Written by Mark E. Harrison (BNF’s Co-Director)
Borneo Nature Foundation aims to support conservation of biodiversity and ecosystems in Kalimantan. In line with this, an important component of our research is conducting surveys to assess the presence and abundance of flora and fauna species in forest areas. This is particularly important for species that are threatened and for which the scientific community knows relatively little, and in areas that have not been the subject of previous scientific study. Without such information and the ability to share this with the conservation community, we cannot identify where threatened species live, which forests/populations are most important for their conservation and the threats that they face. This, in turn, compromises our ability to justify conservation efforts in priority forest areas and thus to conserve species.
One example of this is our discovery back in the mid 1990’s that Sabangau is home to the world’s largest orangutan population, which was published in Biological Conservation in 2003. At that time, the Sabangau Forest was unprotected and subject to intense logging disturbance. While orangutans were known at the time to inhabit this area, our discovery that Sabangau was home to such a large population was one of the key pieces of evidence that led to Sabangau’s current heightened protection, including the establishment of Sebangau National Park in 2004. The forest remains threatened, but we believe less so than if we had not published this information. Further orangutan surveys by our team members at sites across Kalimantan have also generated data that has been/is being used to support arguments for increased forest protection.
On the flip side, there is of course the risk that revealing the location of a new population of a species could place it at increased risk, particularly if the species is a target of hunters or collectors, and forest protection is not strong. We are very conscious of the fact that examples exist in the conservation literature of this and any decision to publish the location of a newly discovered population is therefore considered carefully. Depending on the circumstances and informed where relevant by conversations with conservation authorities, this may lead to a decision to publish the exact location of a new discovery, a broad location or not to publish at all.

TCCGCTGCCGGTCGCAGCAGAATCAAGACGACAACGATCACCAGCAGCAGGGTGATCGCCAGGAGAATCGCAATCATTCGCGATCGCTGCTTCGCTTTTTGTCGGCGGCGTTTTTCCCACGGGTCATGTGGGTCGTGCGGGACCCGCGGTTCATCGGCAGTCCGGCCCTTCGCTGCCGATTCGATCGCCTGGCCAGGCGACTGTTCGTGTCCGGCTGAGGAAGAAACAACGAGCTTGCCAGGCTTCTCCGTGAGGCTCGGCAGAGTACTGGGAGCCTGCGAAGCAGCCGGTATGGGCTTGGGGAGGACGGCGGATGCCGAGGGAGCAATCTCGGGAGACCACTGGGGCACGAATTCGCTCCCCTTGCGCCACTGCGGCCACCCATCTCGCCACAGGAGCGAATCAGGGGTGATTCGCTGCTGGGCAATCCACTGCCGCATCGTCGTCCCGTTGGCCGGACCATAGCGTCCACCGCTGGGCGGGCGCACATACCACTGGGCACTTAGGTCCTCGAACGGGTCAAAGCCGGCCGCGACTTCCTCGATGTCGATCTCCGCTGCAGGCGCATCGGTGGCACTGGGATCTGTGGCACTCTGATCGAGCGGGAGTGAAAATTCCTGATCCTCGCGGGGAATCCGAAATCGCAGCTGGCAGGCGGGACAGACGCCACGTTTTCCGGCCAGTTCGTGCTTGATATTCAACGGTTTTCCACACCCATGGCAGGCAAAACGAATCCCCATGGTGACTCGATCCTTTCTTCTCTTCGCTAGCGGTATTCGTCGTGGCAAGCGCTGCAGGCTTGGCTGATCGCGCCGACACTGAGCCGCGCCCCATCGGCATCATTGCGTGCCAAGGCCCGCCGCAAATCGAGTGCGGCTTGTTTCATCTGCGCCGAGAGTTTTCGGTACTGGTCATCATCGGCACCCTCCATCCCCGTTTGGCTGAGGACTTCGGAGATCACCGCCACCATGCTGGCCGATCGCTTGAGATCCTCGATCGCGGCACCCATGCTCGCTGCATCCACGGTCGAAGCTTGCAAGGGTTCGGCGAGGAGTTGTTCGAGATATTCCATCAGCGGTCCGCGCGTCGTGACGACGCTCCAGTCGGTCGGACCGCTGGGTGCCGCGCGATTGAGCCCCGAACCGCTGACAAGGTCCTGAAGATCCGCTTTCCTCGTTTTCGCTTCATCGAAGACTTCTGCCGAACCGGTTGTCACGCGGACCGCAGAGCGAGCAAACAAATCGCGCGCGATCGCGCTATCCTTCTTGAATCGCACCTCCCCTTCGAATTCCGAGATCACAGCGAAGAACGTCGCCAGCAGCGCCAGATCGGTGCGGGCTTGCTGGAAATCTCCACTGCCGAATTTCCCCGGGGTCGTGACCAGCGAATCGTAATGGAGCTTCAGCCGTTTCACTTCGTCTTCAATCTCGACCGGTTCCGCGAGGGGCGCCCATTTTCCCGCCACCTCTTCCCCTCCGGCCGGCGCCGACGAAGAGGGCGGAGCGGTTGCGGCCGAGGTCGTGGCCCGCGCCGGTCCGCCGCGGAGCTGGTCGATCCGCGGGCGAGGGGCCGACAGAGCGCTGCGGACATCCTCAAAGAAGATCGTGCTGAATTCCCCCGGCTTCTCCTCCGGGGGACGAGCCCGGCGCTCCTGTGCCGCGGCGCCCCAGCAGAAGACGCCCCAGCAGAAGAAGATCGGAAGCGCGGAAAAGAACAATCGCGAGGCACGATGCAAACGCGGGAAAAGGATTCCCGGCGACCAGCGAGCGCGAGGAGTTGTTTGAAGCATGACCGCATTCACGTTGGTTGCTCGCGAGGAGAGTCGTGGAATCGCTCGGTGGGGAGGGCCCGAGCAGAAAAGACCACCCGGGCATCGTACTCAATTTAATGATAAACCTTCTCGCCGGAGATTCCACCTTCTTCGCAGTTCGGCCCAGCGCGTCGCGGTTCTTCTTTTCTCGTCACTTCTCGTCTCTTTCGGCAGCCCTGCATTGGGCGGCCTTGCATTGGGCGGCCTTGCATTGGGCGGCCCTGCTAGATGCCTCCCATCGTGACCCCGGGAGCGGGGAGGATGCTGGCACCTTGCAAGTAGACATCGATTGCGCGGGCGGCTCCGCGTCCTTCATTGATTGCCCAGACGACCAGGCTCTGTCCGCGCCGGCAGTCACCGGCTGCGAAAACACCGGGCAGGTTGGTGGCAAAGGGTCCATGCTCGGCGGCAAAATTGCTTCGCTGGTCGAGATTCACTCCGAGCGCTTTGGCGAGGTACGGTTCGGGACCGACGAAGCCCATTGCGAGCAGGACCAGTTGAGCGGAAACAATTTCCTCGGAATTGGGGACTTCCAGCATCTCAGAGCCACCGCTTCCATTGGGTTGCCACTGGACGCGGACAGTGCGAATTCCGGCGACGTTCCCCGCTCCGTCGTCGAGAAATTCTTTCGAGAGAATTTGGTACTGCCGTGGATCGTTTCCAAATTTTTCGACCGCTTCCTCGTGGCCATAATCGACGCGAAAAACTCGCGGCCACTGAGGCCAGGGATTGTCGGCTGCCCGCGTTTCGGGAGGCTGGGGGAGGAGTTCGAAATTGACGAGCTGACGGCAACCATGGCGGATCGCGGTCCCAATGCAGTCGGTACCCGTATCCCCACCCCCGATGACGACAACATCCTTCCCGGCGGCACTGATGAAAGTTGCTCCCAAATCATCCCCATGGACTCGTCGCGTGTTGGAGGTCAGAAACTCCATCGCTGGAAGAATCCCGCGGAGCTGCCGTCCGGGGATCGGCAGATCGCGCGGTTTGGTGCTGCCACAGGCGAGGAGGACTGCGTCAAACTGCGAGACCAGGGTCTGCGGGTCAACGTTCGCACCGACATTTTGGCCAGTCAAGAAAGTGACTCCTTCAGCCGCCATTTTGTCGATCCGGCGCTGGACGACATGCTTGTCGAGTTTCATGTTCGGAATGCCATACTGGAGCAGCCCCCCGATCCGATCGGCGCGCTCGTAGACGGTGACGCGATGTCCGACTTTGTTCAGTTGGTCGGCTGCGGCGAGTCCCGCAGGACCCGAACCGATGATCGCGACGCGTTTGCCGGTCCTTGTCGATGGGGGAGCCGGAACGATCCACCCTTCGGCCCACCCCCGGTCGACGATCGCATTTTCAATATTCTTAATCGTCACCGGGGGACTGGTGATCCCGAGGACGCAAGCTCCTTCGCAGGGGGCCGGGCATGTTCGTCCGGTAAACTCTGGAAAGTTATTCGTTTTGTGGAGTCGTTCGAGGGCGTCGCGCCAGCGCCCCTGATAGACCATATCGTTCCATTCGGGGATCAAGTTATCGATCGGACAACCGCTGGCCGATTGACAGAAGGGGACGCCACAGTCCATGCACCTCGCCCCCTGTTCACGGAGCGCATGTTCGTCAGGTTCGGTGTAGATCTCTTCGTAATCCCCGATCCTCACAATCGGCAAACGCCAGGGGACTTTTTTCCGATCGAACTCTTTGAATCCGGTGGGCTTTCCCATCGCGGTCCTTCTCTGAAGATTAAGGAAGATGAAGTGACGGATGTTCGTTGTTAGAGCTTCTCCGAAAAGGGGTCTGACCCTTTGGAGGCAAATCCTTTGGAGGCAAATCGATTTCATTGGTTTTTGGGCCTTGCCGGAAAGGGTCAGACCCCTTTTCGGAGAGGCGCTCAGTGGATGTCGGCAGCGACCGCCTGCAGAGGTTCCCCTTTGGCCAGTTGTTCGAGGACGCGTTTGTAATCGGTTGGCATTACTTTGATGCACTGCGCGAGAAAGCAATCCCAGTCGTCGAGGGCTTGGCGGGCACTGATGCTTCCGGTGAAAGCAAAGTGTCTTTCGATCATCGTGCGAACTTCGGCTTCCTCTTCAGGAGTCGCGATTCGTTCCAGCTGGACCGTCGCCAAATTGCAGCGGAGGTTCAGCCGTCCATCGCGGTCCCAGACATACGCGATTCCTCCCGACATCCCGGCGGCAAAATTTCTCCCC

We recently published the broad location of a new population of the bay cat in Borneo, published in Cat News in 2017 (the journal of the IUCN Species Survival Commission Cat Specialist Group) and subsequently picked up by some media outlets. In this case, not only was the species found in a new area, but also in a new habitat type that is typically considered relatively unimportant for wildlife conservation and covers extensive areas across southern Borneo (mosaic heath/peat-swamp forest mosaic). The area in question is not currently formally protected and is at risk of conversion, but we are working to secure protected status for the forest and implement conservation efforts in this forest. The discovery of such a unique threatened species in the general area is important evidence in our argument to protect the forest and to obtain the popular, political and financial support needed to do this, as recognised by the IUCN in their assessment of the bay cat (see here). That is particularly so given the legally protected status of the species in Indonesia.
The decision on whether to publish the location of new species discoveries is an important but difficult one, with risks and potential benefits associated with decisions to both publish and not publish. We take such decisions incredibly seriously and bases these purely on consideration of the balance of risk vs. benefit for the species and its forest home. In so doing, we hope that such discoveries will continue to further our mission to conserve biodiversity and ecosystems in Kalimantan.